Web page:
- Free-fall detection;
- Limit time reached (generally dictated by sunset time to allow enough time to retrieve the payload);
- Limit flight duration reached (as a backup in case of loss of GPS lock – all other conditions rely on GPS data);
- Limit altitude reached (to prevent floatation and a descent path that is too different from what was originally predicted);
- Platform outside of allowed geographical window.
The custom cutdown module
Before launching, it is vital that an accurate prediction is made of where the payload is going to land. For this purpose, a predictor is available online that provides a fairly accurate simulation of the payload’s trajectory and landing location – according to past experience its accuracy is deemed to be a circle of 20 km diameter.
The landing location needs to be sufficiently far away from densely populated areas (cities), highways and the sea or major lakes. There is a wide variety of scenarios that need to be simulated including accidental early cutdown actiovations, balloon overfilling or underfilling – all of which need to satisfy the aforementioned safety conditions. This restricts the number of days that are suitable for a launch by a big amount. In fact, a launch can be cancelled for a wide variety of reasons:
- Ground winds and gusts that make the balloon difficult to handle;
- Strong jet streams that would bring the payload too far away – in one of our cancelled launches it would have ended up in France!;
- Landing location too near to big cities, London in particular;
- Rain and snow.
A prediction for one of our launches (click to enlarge)
Tracking & Recovery
The chase team will receive and decode the data coming form SHARP using a software called fl-digi (here you can find a version customized for ballooning); also, they are in constant touch with Mission Control, which is able to provide them with the latest landing predictions. This way they can get to the landing site as quickly as possible. Being close to the landing site is vital because being able to receive the last messages sent by SHARP prior to landing allows for a much faster recovery of the payload. However, if link is lost between the chase team and SHARP, the UK High Altitude Society is full of enthusiasts who are usually willing to help tracking the payload from their respective homes. Details and decoding instructions are made public through fl-digi; the data decoded by the radio-amateurs is automatically uploaded by the software and made public on spacenear.us.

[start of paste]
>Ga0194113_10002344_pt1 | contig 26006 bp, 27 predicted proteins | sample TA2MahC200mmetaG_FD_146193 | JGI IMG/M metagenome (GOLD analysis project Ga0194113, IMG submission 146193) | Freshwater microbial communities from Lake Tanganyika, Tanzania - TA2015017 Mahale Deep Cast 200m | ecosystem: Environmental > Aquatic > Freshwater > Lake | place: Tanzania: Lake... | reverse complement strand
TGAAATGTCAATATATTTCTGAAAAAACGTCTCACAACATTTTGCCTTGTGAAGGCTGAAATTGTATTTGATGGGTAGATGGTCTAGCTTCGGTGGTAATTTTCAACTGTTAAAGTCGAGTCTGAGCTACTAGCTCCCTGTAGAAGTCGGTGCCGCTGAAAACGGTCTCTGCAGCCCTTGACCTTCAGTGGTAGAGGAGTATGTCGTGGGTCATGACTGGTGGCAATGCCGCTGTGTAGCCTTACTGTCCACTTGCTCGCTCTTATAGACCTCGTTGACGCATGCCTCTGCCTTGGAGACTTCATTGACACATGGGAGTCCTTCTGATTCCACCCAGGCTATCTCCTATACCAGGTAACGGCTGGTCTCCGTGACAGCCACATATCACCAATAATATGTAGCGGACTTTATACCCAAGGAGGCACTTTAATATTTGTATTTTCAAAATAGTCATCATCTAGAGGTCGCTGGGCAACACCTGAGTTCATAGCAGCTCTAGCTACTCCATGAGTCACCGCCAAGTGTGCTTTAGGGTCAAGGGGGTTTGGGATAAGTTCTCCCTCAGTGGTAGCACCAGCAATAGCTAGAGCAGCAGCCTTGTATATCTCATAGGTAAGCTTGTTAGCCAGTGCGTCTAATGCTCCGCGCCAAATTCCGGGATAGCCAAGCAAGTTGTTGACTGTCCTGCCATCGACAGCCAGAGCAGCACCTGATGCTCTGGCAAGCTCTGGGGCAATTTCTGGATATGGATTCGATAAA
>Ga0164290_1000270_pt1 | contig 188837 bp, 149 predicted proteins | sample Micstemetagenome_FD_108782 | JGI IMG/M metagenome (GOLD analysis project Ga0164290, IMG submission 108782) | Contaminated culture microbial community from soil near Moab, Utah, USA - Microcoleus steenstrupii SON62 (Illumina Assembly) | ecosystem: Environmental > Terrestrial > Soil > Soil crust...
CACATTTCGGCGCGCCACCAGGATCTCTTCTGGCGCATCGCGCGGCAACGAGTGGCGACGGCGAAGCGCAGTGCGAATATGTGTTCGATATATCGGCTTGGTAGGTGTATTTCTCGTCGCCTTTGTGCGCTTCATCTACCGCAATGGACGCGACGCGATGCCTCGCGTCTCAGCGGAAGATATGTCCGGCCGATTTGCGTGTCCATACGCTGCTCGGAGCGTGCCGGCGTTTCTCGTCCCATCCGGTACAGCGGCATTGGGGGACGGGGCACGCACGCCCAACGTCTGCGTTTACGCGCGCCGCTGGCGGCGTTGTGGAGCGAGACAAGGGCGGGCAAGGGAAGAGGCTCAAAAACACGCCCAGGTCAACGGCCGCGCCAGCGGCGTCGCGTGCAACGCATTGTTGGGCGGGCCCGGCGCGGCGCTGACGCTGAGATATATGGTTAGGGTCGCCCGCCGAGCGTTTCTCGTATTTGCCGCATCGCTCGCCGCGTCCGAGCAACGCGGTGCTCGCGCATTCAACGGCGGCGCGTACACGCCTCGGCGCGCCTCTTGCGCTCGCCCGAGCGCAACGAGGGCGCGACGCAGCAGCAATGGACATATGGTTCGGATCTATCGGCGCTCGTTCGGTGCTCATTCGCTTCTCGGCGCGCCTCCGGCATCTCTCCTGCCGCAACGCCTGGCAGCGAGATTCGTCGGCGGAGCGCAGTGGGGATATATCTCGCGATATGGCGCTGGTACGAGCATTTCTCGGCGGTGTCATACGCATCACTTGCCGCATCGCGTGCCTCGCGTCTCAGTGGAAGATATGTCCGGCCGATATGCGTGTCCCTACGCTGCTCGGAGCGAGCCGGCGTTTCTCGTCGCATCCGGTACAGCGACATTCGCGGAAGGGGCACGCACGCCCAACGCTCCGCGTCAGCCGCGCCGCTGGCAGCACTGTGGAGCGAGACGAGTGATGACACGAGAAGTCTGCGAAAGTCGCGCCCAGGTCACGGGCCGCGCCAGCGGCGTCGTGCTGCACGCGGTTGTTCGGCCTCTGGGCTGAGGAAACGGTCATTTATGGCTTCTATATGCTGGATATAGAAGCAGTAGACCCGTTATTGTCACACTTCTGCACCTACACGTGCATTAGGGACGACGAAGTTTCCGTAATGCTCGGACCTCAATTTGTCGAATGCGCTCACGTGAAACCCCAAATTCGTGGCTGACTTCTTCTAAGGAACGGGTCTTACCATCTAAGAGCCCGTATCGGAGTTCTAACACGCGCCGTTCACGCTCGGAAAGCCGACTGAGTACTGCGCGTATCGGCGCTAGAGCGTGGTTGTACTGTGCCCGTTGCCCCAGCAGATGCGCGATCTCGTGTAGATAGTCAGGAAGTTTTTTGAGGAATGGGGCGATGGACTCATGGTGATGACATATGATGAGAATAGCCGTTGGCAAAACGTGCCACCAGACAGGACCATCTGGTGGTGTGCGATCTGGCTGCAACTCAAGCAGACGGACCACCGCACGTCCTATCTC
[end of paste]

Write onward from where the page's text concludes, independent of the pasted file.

fl-digi decoding SHARP’s data (click to enlarge)
Once the payload has landed and the chase team has reached the predicted landing site, if they are lucky they will immediately see the payload (e.g. in a field). Most of the times though, they will need to move around the place until some signal is received; at that point a directional antenna is used to find the direction to follow to reach the payload. If the signal is clear enough, it can be decoded and it will reveal the exact geographical coordinates where the payload will be found. Otherwise, triangulation using directional antennas may be required to identify an approximate location.
Payload recovery after Launch 1
If you are curious to hear what signal SHARP is sending, you can download this mp3 file or use the player below and use fl-digi to decode it using the settings mentioned in the Communications chapter (you should move towards the end of the file for GPS data).
The format of the data is detailed in the following table and an example is given below.
|Transmission number||Three-digit integer|
|Latitude||Float with 6 decimal figures (can be negative)|
|Longitude||Float with 6 decimal figures (can be negative)|
|Internal temperature||Float with 1 decimal figure (Celsius)|
|External temperature||Float with 1 decimal figure (Celsius)|
|System State||Integer (limited to 999)|
|Checksum||16-bit (four hex digits)|